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- KurzbeschreibungNEW YORK TIMES BESTSELLER - From the author of Satchel comes an in-depth, vibrant, and measured biography about the most complex and controversial member of the Kennedy family.
History remembers Robert F. Kennedy as a racial healer, a tribune for the poor, and the last progressive knight of a bygone era of American politics. But Kennedy's enshrinement in the liberal pantheon was actually the final stage of a journey that had its beginnings in the conservative 1950s. In Bobby Kennedy, Larry Tye peels away layers of myth and misconception to paint a complete portrait of this singularly fascinating figure.
To capture the full arc of his subject's life, Tye draws on unpublished memoirs, unreleased government files, and fifty-eight boxes of papers that had been under lock and key for the past forty years. He conducted hundreds of interviews with RFK intimates-including Bobby's widow, Ethel, his sister Jean, and his aide John Siegenthaler-many of whom have never spoken to another biographer. Tye's determination to sift through the tangle of often contradictory opinions means that Bobby Kennedy will stand as the definitive one-volume biography of a man much beloved, but just as often misunderstood.
Bobby Kennedy's transformation from cold warrior to fiery liberal is a profoundly moving personal story that also offers a lens onto two of the most chaotic and confounding decades of twentieth-century American history. The first half of RFK's career underlines what the country was like in the era of Eisenhower, while his last years as a champion of the underclass reflect the seismic shifts wrought by the 1960s. Nurtured on the rightist orthodoxies of his dynasty-building father, Bobby Kennedy began his public life as counsel to the red-baiting senator Joseph McCarthy. He ended it with a noble campaign to unite working-class whites with poor blacks and Latinos in an electoral coalition that seemed poised to redraw the face of presidential politics. Along the way, he turned up at the center of every event that mattered, from the Bay of Pigs and the Cuban Missile Crisis to race riots and Vietnam.
Bare-knuckle operative, cynical White House insider, romantic visionary-Bobby Kennedy was all of these things at one time or another, and each of these aspects of his personality emerges in the pages of this powerful and perceptive new biography.
Praise for Bobby Kennedy
"We are in Larry Tye's debt for bringing back to life the young presidential candidate who . . . for a brief moment, almost half a century ago, instilled hope for the future in angry, fearful Americans." -David Nasaw, The New York Times Book Review
"Sweeping . .
- AutorLarry Tye
- VerlagRandom House LCC US
- FormatGebundene Ausgabe
- Seiten608 Seiten
- Gewicht920 g
- LeseprobeChapter 1
Disciples came in flocks that sun- baked May afternoon in 1957, packing the pews at St. Mary's and spilling onto the streets outside the Irish parish in Appleton, Wisconsin, where Joseph Raymond McCarthy had been baptized and now, just forty- eight years later, he was being eulogized. It was the last of three memorials to the fallen senator and the first in the state that had elected him in landslides. Twenty- five thousand admirers from Green Bay, Neenah, and his native Grand Chute had paid their respects at his open casket. Others were keeping vigil outside the church alongside honor guards of military police and Boy Scouts. Flying in to join them were nineteen senators, seven congressmen, and other luminaries, most of whom had supported Joe McCarthy in his relentless assault on Communism. The dignitaries were whisked in a motorcade from the airport in Green Bay to the funeral in Appleton.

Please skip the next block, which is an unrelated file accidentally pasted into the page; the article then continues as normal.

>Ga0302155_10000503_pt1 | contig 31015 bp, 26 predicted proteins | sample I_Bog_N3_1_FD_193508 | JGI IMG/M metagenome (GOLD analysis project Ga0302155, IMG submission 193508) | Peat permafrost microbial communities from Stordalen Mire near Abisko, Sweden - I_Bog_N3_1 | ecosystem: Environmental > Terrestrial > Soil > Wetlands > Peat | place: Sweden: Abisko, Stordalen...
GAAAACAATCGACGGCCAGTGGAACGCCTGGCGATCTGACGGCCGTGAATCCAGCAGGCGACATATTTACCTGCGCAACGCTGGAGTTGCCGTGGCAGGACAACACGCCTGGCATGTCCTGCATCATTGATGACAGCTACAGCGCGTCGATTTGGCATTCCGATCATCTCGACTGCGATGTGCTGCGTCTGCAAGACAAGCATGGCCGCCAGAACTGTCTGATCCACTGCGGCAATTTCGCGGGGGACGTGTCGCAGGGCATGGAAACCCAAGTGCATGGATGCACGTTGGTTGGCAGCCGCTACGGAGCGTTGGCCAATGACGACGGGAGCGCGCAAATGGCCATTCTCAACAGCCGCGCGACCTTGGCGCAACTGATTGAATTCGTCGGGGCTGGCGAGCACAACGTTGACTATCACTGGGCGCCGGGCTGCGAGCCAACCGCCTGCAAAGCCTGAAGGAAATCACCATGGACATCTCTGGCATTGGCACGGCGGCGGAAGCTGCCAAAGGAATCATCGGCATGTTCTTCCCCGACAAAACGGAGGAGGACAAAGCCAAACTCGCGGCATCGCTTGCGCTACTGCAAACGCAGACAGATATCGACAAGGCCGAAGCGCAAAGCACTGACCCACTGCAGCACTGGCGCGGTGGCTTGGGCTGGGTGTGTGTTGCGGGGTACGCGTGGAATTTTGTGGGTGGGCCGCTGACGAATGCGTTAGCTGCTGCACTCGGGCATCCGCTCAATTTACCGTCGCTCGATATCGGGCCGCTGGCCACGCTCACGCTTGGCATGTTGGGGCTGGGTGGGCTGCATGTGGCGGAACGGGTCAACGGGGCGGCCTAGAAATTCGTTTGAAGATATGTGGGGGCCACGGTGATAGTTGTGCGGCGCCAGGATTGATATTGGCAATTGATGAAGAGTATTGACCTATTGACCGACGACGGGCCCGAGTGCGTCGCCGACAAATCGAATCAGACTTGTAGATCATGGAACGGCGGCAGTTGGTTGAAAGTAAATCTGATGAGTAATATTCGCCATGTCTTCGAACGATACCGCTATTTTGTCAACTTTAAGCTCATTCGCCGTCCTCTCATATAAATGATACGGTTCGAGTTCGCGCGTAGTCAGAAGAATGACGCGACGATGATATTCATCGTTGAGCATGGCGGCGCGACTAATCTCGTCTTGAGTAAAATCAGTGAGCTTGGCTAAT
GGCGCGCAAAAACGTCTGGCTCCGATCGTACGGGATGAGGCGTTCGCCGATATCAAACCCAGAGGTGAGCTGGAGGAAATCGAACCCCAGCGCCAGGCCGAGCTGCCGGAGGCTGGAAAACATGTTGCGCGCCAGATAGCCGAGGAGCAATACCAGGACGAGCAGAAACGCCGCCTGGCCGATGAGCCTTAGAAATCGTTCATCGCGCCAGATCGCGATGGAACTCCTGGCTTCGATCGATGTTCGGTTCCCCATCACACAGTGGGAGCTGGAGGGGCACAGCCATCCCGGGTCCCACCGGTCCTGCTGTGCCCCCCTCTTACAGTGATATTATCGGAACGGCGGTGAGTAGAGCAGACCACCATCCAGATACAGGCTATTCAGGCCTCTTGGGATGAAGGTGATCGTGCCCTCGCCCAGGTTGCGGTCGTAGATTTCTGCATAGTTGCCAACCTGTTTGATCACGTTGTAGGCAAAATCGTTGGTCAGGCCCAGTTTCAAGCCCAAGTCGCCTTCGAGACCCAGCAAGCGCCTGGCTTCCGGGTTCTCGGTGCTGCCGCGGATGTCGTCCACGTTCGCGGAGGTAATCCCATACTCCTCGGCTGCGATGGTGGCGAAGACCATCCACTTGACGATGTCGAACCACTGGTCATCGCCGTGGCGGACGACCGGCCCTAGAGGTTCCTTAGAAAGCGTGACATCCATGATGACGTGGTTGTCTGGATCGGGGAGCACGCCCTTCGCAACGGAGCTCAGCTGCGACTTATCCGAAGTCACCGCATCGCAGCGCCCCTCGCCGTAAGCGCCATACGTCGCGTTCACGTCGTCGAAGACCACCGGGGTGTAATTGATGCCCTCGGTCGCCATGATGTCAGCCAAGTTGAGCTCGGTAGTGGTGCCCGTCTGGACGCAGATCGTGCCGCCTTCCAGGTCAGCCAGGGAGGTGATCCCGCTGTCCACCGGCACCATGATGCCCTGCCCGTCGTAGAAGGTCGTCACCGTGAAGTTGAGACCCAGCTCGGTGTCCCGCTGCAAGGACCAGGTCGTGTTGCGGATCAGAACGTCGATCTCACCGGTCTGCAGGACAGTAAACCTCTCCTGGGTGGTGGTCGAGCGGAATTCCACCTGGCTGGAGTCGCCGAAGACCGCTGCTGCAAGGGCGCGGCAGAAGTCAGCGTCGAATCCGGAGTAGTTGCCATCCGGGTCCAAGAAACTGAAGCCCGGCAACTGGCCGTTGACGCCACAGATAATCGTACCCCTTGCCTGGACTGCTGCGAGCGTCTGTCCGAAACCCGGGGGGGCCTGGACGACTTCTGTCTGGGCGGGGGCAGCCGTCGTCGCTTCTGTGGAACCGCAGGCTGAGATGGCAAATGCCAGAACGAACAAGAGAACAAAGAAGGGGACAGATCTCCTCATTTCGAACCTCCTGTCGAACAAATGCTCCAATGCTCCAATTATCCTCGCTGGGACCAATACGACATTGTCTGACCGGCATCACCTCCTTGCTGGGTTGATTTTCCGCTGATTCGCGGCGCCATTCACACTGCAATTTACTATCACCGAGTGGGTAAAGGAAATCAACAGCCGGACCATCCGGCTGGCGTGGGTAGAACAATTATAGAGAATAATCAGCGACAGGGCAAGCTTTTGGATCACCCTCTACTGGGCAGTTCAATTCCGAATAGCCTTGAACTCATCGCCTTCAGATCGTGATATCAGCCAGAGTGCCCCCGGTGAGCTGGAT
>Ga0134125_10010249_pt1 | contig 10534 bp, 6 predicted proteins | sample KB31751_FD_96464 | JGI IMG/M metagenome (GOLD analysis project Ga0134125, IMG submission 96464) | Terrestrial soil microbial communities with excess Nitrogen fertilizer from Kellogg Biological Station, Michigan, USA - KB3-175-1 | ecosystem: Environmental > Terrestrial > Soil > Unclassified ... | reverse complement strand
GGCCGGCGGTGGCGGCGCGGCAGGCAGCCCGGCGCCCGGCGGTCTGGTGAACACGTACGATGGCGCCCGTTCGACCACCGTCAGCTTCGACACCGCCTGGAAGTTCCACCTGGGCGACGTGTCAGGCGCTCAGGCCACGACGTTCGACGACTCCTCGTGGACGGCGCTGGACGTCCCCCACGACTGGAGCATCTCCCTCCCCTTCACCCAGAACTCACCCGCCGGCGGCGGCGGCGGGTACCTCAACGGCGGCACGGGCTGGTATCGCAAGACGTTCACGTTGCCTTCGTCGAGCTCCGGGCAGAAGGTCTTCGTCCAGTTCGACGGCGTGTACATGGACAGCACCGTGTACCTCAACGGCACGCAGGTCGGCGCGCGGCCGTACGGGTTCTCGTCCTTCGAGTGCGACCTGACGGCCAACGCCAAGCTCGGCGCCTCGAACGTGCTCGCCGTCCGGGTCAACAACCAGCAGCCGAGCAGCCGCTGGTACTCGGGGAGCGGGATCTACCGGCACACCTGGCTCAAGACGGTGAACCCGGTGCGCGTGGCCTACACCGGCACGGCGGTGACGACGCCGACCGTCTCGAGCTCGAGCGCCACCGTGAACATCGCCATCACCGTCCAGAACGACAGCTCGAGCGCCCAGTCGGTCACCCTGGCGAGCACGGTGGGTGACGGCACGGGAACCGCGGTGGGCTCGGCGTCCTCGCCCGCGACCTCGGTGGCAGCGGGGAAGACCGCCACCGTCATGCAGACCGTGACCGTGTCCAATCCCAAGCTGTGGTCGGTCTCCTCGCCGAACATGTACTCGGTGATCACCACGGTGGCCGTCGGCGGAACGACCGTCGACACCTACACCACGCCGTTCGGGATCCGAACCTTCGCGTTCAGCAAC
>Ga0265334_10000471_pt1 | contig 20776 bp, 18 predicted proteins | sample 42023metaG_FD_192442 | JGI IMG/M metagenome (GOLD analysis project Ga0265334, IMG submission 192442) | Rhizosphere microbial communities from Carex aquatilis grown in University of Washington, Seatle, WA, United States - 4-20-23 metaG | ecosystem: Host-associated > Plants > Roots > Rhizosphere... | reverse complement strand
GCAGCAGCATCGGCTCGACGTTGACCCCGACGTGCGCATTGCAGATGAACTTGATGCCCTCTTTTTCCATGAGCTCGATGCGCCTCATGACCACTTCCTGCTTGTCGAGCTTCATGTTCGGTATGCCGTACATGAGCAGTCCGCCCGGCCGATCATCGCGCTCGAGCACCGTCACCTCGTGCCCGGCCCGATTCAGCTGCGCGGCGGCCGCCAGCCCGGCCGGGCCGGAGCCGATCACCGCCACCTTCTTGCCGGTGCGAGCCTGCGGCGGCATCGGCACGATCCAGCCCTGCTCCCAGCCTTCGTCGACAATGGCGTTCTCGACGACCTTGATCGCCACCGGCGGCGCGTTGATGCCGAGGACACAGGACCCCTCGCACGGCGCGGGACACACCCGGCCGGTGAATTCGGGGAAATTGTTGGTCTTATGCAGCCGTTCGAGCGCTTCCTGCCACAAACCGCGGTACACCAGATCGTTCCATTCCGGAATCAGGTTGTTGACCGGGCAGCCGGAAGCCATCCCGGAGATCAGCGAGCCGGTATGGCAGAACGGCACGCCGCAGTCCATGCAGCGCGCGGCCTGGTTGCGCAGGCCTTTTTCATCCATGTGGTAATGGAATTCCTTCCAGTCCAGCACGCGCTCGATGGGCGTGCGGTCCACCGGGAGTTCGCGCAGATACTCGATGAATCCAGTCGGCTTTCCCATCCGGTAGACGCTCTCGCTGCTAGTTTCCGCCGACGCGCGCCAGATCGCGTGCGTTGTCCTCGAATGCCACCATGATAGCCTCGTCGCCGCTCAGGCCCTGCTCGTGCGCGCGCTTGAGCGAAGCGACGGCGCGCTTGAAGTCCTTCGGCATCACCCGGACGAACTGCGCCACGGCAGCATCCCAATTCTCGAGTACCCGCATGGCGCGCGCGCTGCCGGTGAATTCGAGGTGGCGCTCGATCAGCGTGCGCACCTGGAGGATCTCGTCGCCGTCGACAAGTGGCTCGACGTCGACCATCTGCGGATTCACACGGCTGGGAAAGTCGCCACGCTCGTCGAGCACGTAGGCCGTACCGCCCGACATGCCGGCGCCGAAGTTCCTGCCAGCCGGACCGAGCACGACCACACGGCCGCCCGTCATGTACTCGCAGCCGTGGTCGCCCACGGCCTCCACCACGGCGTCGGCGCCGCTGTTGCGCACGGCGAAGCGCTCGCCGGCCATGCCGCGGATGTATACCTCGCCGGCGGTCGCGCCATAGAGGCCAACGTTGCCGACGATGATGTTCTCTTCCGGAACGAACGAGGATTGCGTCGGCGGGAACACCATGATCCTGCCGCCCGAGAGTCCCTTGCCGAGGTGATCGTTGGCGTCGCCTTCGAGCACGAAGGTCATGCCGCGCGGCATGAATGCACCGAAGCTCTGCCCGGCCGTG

But one man faltered on the runway. Robert Francis Kennedy had worked as an aide to McCarthy for seven months before political and personal calculations made him step aside. Now he sat anxiously by himself on the military jet, reluctant to be seen with the conservative lawmakers and conflicted even about being in Wisconsin. His own brother, Jack, had sternly warned him to stay away. When the crowd was gone, Kennedy slipped down the exit ramp unnoticed. Nobody was waiting because no one knew he was coming. He rode into town not with the pack of senators and congressmen but in the front seat of a Cadillac convertible driven by the reporter Edwin Bayley, who was covering McCarthy's funeral for the Milwaukee Journal. At the church, Bobby sat in the choir loft, distracted and alone, and at the graveside he stood apart from the rest of the officials from Washington. When the service was over, Kennedy asked Bayley and other journalists not to write about his being there. The reporters, already in the Kennedy thrall, did as he asked.
The relationship between Robert Kennedy and Joseph McCarthy is one of the most implausible in U.S. political history. In the lexicon of American politics, the Kennedy name is shorthand for left- leaning Democratic politics, and it is a tenet of Kennedy scholarship that the first and archetypal family liberal was Bobby. The historical cliché, nourished by his family and friends, posits that Kennedy's going to work for McCarthy was a footnote or an aberration when it was neither. The truth is that the early Bobby Kennedy embraced the overheated anticommunism of the 1950s and openly disdained liberals
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